The company has established a new PLC – Celtic Renewables Grangemouth PLC – specifically to deliver this plant in Grangemouth and has launched a funding campaign seeking to raise £5.25million ($7.25 million) through an ISA eligible investment with Abundance Investment.
“We champion renewable projects across the UK and Celtic Renewables absolutely fits this remit,” said Abundance Cofounder and Managing Director Bruce Davis.
Based in Grangemouth, the two-acre site will produce Biobutanol, a new advanced and sustainable biofuel, which is a direct replacement for traditional fuel. It is produced from draff - the sugar-rich kernels of barley which are soaked in water to facilitate the fermentation process necessary for whisky production - and pot ale, the copper-containing yeasty liquid that is left over following distillation.
Used in a car for the first time in July 2017, Celtic Renewables has developed this ground-breaking process for biobutanol which the company expects to revolutionize sustainable transport.
Speaking about the new site, Mark Simmers, CEO of Celtic Renewables Ltd, said, “This is a huge step forward for Celtic Renewables as this demonstration plant will enable the roll out of the technology at full industrial scale across Scotland and internationally.”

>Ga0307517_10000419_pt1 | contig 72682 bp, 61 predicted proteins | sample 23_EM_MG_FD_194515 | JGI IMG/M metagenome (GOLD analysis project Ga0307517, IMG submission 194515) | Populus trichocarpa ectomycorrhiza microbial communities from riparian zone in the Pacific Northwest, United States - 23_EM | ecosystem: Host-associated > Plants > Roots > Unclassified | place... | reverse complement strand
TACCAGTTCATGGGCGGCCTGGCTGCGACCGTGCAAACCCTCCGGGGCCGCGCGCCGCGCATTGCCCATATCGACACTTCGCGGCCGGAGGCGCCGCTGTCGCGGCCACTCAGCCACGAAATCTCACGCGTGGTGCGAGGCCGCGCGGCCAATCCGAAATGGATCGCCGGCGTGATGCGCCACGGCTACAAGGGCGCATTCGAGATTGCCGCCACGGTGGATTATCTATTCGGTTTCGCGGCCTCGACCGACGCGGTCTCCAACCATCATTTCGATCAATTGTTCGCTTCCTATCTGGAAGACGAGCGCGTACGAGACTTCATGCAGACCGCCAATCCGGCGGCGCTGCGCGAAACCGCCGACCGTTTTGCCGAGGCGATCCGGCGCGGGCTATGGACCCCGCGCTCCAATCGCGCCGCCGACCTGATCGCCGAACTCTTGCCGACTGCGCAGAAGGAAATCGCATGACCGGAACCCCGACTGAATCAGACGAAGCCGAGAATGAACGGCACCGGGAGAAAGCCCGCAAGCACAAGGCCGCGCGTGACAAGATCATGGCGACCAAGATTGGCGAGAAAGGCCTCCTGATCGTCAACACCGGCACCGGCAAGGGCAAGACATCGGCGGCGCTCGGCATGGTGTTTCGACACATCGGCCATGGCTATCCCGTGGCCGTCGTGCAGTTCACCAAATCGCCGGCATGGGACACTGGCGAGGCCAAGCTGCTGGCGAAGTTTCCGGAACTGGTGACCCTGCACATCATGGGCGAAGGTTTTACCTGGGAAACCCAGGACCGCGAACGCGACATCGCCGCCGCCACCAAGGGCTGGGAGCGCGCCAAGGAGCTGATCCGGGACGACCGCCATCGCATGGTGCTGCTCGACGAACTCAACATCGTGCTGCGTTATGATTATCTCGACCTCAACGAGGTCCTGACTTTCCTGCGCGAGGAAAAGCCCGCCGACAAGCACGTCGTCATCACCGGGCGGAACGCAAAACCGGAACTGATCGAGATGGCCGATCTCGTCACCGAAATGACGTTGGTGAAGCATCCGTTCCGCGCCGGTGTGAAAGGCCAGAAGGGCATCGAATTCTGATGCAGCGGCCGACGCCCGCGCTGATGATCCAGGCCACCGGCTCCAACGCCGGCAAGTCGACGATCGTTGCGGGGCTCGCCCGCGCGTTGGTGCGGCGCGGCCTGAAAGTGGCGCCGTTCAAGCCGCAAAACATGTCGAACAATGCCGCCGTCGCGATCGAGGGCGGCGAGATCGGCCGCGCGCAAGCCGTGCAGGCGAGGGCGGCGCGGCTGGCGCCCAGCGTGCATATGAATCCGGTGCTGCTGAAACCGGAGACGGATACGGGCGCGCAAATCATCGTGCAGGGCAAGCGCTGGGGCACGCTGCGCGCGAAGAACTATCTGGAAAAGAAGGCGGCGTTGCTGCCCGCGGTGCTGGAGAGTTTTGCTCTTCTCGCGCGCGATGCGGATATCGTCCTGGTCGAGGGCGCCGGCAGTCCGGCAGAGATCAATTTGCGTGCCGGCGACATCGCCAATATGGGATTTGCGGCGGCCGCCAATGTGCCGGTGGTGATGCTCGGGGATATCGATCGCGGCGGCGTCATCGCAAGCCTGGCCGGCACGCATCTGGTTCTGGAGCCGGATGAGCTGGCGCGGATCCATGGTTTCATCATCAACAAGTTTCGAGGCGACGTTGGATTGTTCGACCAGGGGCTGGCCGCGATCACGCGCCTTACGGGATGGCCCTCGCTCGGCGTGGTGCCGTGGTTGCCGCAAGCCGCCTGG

With news that the plant expects to create 25 jobs in the local area, Councillor Cecil Meiklejohn, Leader of Falkirk Council said,“The new Celtic Renewables Grangemouth commercial demonstrator plant is great news for the local economy.”
Working closely with Tullibardine Distillery in Perthshire, Celtic Renewables is helping to derive value from the production residues of the Malt Whisky industry in Scotland which currently produces almost 750,000 tonnes of draff and 2 billion litres of pot ale, by converting it into much-needed advanced biofuel and other high value low carbon products.
With planning permissions now in place, building of the commercial demonstrator plant is due to begin in early 2018.